This was originally meant to be posted before our trip back East for Christmas, but it got lost in the shuffle, so here’s a pre-trip and post-trip recap all in one.

We’ll be traveling back to the Northeast to see family this Christmas. With this being our second transcontinental flight with the girls, we are going to repeat some things and also change some things up.

The biggest factor we are changing is time of flight, taking a red eye hoping the girls will sleep through most of it. Flying to some regional airports this time around, we will be using our connections to feed and tire the girls out, hoping they stay calm during the flights. What we believe will be one of the larger problems will be their desire to move around instead of staying in our laps.

The red eye worked out quite well. The girls were very stimulated in the airport and when people were boarding the plane, so they were up about 3 hours past their normal bedtime. Once they finally caved, they slept hard on us. The other perk was that a nice man gave up his seat so Mary and I could sit in the same row with an empty middle seat. This gave us a bit more room to spread out and help each other while the girls fussed a bit during taxiing. Once we got to Newark, NJ, we had a 3 hours layover, which was long, but helpful as we put the girls in their new Citi Mini GT Double stroller and walked them around while they got some more sleep. The final leg to Albany was a small propeller plane holding 36 people. It was short and consisted of distractions of ten minutes with an empty cup, ten minutes with a plastic wrapper and ten minutes with a toy.

Our return flights were a bit more challenging. Taking off at 6a from Providence, we had an early start to the day. Our gate agent helped us get two seats in the back of the plane with an empty seat so we could again spread out and limit disturbances to others. A factor that we neglected was that planes on the east coast taxi longer  because they need to get de-iced. Well, Quincy didn’t care much for that and wanted to eat. We stalled as much as we could, but she was an unhappy camper until takeoff. The final leg from Chicago to San Diego was a tough one. It was a 4 hour flight with both of us sitting across from each other in aisle seats with a full plane. We had no wiggle room and thank goodness, our neighbors were tolerant of the girls squirming. We also had another family of twins on board, ages 1.5 years, and saw that those parents bought a third seat, even though they were still eligible for infant in arms flying. They might have done it because the dad was 6’6” or because they knew the extra seat made things slightly easier, but this might be something we consider the next time we fly a significant distance with the girls.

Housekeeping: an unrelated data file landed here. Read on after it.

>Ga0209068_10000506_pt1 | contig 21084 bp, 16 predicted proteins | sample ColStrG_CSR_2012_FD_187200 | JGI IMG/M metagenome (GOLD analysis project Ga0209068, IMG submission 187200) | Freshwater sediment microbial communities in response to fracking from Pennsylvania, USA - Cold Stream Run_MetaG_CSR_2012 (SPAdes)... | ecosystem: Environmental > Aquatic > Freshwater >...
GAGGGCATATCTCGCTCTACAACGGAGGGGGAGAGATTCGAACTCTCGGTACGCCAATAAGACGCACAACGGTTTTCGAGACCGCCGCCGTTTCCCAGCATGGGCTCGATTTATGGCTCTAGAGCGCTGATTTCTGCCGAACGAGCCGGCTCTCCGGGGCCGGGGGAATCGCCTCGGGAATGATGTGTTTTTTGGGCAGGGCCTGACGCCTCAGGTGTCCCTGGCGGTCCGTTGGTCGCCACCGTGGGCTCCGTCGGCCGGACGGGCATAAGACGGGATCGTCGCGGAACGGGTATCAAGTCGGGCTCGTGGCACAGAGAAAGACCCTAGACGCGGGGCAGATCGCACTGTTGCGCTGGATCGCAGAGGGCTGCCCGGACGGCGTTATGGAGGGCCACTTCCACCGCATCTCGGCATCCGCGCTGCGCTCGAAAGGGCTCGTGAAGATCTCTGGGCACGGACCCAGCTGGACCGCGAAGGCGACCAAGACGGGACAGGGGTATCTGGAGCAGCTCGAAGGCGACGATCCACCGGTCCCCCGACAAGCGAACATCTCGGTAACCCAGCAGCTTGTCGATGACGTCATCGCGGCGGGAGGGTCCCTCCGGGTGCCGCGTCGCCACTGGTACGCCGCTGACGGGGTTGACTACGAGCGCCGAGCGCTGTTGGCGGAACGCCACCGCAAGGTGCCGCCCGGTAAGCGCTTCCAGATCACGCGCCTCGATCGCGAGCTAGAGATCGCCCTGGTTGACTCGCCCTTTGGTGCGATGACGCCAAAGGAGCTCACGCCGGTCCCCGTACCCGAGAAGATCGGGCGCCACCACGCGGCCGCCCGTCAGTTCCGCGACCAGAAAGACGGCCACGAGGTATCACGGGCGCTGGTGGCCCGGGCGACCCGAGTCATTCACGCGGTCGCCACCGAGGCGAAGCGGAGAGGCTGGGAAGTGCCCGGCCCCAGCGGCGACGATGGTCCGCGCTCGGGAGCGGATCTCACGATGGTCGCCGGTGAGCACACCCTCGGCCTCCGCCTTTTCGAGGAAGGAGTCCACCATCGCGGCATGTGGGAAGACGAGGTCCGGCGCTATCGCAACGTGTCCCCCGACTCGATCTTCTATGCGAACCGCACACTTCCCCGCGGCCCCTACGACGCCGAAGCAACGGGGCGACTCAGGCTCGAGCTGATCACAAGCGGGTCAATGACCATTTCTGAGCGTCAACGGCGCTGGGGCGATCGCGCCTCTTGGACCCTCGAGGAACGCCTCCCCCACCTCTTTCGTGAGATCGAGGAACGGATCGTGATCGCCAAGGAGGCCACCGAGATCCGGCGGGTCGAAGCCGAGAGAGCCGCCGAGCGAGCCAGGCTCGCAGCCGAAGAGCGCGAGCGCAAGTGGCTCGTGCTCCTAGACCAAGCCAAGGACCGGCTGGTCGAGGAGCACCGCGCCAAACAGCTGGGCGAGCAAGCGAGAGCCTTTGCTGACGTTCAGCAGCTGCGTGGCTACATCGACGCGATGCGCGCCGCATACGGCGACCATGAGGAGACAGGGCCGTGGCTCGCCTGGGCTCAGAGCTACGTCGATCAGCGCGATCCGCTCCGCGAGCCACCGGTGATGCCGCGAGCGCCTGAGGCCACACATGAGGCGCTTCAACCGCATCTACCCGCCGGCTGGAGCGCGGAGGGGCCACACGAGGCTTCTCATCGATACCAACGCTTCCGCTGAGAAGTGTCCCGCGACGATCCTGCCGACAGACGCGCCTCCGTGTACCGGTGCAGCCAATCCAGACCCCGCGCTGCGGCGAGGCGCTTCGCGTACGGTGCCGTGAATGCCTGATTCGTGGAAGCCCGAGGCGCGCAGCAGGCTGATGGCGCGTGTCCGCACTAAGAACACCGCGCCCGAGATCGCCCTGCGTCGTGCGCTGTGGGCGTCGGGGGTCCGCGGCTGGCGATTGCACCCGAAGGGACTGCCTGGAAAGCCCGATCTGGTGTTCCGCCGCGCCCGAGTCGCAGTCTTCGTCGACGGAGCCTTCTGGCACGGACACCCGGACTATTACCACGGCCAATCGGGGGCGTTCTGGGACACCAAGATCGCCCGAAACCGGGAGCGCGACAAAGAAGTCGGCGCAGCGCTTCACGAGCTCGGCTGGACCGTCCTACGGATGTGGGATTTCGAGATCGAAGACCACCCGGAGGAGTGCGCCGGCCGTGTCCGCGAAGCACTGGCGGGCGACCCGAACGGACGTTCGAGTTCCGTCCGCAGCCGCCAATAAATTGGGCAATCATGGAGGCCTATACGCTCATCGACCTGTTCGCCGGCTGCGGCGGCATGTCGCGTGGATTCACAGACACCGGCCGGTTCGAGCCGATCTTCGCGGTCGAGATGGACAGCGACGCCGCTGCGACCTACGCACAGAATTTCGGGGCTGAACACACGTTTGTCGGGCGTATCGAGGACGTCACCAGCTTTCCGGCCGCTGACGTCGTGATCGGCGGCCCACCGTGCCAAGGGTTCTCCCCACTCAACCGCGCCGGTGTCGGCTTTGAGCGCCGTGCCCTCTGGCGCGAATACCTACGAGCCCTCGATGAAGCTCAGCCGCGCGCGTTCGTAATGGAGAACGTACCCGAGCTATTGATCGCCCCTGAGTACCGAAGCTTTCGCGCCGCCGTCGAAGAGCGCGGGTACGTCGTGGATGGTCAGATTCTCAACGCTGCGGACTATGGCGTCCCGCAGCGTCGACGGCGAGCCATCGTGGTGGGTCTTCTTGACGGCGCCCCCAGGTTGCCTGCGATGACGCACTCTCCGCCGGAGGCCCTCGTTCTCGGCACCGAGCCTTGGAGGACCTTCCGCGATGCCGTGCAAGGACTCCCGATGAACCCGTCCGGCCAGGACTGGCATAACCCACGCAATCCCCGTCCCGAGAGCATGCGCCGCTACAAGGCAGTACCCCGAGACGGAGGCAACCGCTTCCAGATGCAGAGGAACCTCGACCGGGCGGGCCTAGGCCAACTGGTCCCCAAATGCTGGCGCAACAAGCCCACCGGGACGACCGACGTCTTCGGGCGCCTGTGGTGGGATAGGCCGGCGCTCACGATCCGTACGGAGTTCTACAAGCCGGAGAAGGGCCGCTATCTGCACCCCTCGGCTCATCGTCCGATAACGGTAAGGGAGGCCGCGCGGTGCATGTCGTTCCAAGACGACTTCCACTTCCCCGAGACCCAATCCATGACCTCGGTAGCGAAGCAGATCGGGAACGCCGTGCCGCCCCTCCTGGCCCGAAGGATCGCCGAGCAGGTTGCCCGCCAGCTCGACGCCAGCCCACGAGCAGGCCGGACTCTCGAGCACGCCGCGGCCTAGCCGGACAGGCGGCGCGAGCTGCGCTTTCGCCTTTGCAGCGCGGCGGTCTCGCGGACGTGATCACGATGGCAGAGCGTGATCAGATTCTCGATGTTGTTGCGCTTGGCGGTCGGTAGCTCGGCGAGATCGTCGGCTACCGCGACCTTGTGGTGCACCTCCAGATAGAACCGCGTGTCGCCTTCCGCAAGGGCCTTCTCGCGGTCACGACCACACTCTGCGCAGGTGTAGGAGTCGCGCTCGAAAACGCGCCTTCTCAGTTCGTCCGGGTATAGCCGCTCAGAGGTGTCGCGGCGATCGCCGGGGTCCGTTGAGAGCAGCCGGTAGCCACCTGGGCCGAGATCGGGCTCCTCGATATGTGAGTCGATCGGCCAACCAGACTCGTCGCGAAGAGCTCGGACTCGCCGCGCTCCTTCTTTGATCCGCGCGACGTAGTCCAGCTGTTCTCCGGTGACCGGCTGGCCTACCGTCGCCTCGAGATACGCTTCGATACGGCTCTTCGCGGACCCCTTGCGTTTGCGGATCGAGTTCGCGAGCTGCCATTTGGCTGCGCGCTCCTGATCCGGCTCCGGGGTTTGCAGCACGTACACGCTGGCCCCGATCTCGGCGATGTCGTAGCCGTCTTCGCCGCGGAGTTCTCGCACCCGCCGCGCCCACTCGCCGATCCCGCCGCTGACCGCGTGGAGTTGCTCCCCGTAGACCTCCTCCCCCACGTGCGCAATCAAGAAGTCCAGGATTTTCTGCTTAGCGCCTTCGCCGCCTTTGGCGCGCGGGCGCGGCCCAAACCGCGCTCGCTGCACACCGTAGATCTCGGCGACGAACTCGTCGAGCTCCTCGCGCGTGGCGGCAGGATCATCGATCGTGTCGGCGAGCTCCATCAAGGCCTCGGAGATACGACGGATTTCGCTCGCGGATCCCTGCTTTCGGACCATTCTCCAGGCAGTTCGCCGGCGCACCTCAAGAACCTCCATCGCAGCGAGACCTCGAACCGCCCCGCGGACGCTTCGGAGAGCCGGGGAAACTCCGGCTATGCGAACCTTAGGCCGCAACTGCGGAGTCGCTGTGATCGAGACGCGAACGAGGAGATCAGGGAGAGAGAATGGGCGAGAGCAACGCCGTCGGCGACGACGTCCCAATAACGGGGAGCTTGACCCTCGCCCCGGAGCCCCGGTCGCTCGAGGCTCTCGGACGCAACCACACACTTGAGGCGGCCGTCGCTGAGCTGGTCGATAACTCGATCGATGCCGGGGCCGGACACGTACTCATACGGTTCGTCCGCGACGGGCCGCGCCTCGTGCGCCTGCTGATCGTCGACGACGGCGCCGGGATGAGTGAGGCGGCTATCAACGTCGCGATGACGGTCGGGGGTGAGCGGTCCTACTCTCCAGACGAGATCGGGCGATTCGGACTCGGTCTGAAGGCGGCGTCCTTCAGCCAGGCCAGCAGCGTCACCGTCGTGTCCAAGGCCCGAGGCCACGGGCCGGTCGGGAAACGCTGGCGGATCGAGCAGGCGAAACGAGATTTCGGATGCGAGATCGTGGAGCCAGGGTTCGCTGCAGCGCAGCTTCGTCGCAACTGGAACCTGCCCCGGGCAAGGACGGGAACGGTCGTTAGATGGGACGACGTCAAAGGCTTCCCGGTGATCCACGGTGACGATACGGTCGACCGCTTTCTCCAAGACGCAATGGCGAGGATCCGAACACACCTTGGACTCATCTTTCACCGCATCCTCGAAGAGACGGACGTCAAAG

Quincy shortly after takeoff

We also will be going with a lean packing plan, knowing we have access to free laundry and that our families will gift outfits to the girls. What better way to show them how much you like it then by wearing it the next day. It also is needed because our luggage will most likely be heavier on the way home than on the way there.

This plan worked out pretty well. The girls traveled in pajamas and we brought one extra outfit. Grandma and Grandpa, Nanny and Saba, and other relatives had new gear waiting for them, making it much easier to pack. We also had a small duffel that we put in our big luggage for me to use as a carry-on on our return travel. It worked out quite nicely not having to check another bag while also bringing home some gifts from generous family.

We did check their car seats all the way through to our final destinations as well, so we only had the stroller and diaper bag for our outbound flights and then only added my duffel back for our return flights. 

Using some of our lessons learned from our last flying adventure, we’ll hopefully build off of those.

Overall, our girls continue to amaze us with their adaptability. I’m also grateful when fellow passengers are tolerant and interactive with the girls. People who sat behind me made faces and “played” with the girls helping pass the time. In fact, during one transaction as Mary and I were getting organized, an older woman offered to hold Leona and did so for a good minute. Again, it takes a village, even if they are strangers.

We saw over 80 friends and family throughout our entire trip and the girls were so warm and welcoming to every person they met. We hope you all had a Merry Christmas and Happy New Year.

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